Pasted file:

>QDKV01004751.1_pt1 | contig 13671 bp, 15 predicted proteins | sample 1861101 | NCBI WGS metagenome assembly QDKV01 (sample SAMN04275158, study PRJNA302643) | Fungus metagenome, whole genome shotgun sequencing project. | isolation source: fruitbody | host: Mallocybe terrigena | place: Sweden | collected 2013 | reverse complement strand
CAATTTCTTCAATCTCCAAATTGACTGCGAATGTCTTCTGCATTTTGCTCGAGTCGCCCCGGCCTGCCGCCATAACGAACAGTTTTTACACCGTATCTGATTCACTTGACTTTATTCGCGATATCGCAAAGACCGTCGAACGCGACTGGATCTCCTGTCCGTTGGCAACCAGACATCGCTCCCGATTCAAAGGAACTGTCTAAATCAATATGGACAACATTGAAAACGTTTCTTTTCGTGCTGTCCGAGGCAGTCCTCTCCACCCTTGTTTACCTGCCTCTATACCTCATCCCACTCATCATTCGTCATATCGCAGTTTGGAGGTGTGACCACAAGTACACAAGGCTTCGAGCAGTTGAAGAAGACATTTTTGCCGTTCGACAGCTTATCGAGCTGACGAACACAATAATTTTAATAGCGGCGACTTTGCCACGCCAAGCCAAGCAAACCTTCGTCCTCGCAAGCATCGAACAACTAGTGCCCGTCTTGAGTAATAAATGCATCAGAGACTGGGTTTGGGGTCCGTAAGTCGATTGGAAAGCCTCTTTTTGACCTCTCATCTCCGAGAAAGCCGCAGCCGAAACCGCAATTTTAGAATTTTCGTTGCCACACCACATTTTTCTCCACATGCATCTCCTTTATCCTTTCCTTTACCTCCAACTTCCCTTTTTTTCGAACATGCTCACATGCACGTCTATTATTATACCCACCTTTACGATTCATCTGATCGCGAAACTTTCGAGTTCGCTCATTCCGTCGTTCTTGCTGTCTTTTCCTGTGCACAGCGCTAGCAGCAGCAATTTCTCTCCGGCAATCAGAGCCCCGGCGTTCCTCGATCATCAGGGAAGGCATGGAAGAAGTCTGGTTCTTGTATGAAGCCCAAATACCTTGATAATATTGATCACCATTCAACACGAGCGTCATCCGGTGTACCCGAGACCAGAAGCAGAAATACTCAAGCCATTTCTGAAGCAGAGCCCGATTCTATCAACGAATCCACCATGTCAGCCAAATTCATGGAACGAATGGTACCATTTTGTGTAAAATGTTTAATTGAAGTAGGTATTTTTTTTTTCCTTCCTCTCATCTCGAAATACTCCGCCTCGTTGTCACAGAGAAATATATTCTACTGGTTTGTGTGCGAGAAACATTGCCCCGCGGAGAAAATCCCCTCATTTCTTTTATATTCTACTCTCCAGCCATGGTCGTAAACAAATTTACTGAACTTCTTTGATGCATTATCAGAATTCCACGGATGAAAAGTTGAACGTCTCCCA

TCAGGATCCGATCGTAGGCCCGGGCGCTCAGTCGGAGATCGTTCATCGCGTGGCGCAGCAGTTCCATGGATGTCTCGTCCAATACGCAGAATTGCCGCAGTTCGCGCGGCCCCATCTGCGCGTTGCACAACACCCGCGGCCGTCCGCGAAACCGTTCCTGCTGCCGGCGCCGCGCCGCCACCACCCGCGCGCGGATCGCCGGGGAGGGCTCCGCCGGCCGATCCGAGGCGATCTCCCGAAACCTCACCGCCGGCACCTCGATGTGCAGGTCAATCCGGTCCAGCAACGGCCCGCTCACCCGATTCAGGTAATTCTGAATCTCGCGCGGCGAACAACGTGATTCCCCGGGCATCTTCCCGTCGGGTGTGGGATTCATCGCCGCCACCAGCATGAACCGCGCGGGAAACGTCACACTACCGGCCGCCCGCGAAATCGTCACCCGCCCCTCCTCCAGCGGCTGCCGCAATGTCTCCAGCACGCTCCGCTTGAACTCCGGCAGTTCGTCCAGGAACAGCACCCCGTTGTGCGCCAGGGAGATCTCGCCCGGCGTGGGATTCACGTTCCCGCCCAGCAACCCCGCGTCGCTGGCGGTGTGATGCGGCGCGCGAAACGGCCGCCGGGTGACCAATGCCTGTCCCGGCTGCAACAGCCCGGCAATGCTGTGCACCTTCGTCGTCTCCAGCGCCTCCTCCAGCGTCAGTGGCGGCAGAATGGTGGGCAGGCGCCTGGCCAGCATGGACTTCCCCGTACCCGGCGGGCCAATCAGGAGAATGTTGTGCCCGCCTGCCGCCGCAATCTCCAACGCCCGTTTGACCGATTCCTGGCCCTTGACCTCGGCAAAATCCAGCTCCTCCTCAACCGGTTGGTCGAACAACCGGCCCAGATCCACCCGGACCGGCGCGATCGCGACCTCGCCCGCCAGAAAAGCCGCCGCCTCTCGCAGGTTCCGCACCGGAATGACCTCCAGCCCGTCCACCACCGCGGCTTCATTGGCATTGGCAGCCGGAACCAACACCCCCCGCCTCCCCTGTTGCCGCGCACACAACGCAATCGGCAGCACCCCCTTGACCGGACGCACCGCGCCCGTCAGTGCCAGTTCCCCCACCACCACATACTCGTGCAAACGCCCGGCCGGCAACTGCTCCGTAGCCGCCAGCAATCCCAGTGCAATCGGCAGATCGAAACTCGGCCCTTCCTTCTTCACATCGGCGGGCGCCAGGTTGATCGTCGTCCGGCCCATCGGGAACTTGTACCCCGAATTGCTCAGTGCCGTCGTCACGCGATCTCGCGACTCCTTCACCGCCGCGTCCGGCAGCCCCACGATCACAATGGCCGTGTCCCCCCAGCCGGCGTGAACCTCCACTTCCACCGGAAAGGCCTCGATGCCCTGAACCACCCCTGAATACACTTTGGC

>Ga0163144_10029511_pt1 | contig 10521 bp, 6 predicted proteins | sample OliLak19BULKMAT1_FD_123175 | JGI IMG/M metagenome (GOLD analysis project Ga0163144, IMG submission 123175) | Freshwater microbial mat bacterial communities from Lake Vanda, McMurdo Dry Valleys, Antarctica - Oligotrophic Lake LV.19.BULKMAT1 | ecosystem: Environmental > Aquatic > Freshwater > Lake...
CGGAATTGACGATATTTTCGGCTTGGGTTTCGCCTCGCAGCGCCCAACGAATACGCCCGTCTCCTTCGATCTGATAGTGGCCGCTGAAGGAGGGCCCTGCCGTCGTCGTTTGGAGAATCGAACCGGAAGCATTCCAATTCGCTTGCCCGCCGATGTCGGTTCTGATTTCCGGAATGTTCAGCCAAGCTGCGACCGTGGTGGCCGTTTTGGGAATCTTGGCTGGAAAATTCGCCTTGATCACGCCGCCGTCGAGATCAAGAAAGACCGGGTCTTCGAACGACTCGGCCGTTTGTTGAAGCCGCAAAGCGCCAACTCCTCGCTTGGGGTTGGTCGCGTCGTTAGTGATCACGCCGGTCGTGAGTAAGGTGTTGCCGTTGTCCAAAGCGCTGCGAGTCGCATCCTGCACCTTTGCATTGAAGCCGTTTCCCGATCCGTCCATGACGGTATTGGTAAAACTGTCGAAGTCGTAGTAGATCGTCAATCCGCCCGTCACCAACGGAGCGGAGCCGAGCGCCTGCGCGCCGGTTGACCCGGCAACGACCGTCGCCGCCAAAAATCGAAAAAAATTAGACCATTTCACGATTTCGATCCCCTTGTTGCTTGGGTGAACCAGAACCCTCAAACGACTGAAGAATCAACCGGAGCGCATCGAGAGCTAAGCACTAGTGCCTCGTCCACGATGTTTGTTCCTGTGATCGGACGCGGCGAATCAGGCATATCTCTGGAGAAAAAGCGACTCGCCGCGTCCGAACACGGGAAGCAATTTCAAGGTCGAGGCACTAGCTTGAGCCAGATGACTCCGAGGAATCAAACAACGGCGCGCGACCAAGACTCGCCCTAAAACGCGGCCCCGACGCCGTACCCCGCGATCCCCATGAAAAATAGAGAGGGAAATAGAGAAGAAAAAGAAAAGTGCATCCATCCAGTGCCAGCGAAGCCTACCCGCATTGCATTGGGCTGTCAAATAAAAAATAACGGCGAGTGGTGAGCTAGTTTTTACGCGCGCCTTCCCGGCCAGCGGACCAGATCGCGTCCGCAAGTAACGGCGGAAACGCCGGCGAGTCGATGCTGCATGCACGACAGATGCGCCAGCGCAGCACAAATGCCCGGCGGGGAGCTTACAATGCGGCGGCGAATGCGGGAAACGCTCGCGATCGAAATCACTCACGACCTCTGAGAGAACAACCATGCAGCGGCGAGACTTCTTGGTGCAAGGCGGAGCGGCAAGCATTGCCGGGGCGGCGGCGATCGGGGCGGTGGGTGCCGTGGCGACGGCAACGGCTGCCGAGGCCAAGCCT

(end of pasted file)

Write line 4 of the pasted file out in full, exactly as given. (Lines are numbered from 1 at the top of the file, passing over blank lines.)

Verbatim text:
>Ga0163144_10029511_pt1 | contig 10521 bp, 6 predicted proteins | sample OliLak19BULKMAT1_FD_123175 | JGI IMG/M metagenome (GOLD analysis project Ga0163144, IMG submission 123175) | Freshwater microbial mat bacterial communities from Lake Vanda, McMurdo Dry Valleys, Antarctica - Oligotrophic Lake LV.19.BULKMAT1 | ecosystem: Environmental > Aquatic > Freshwater > Lake...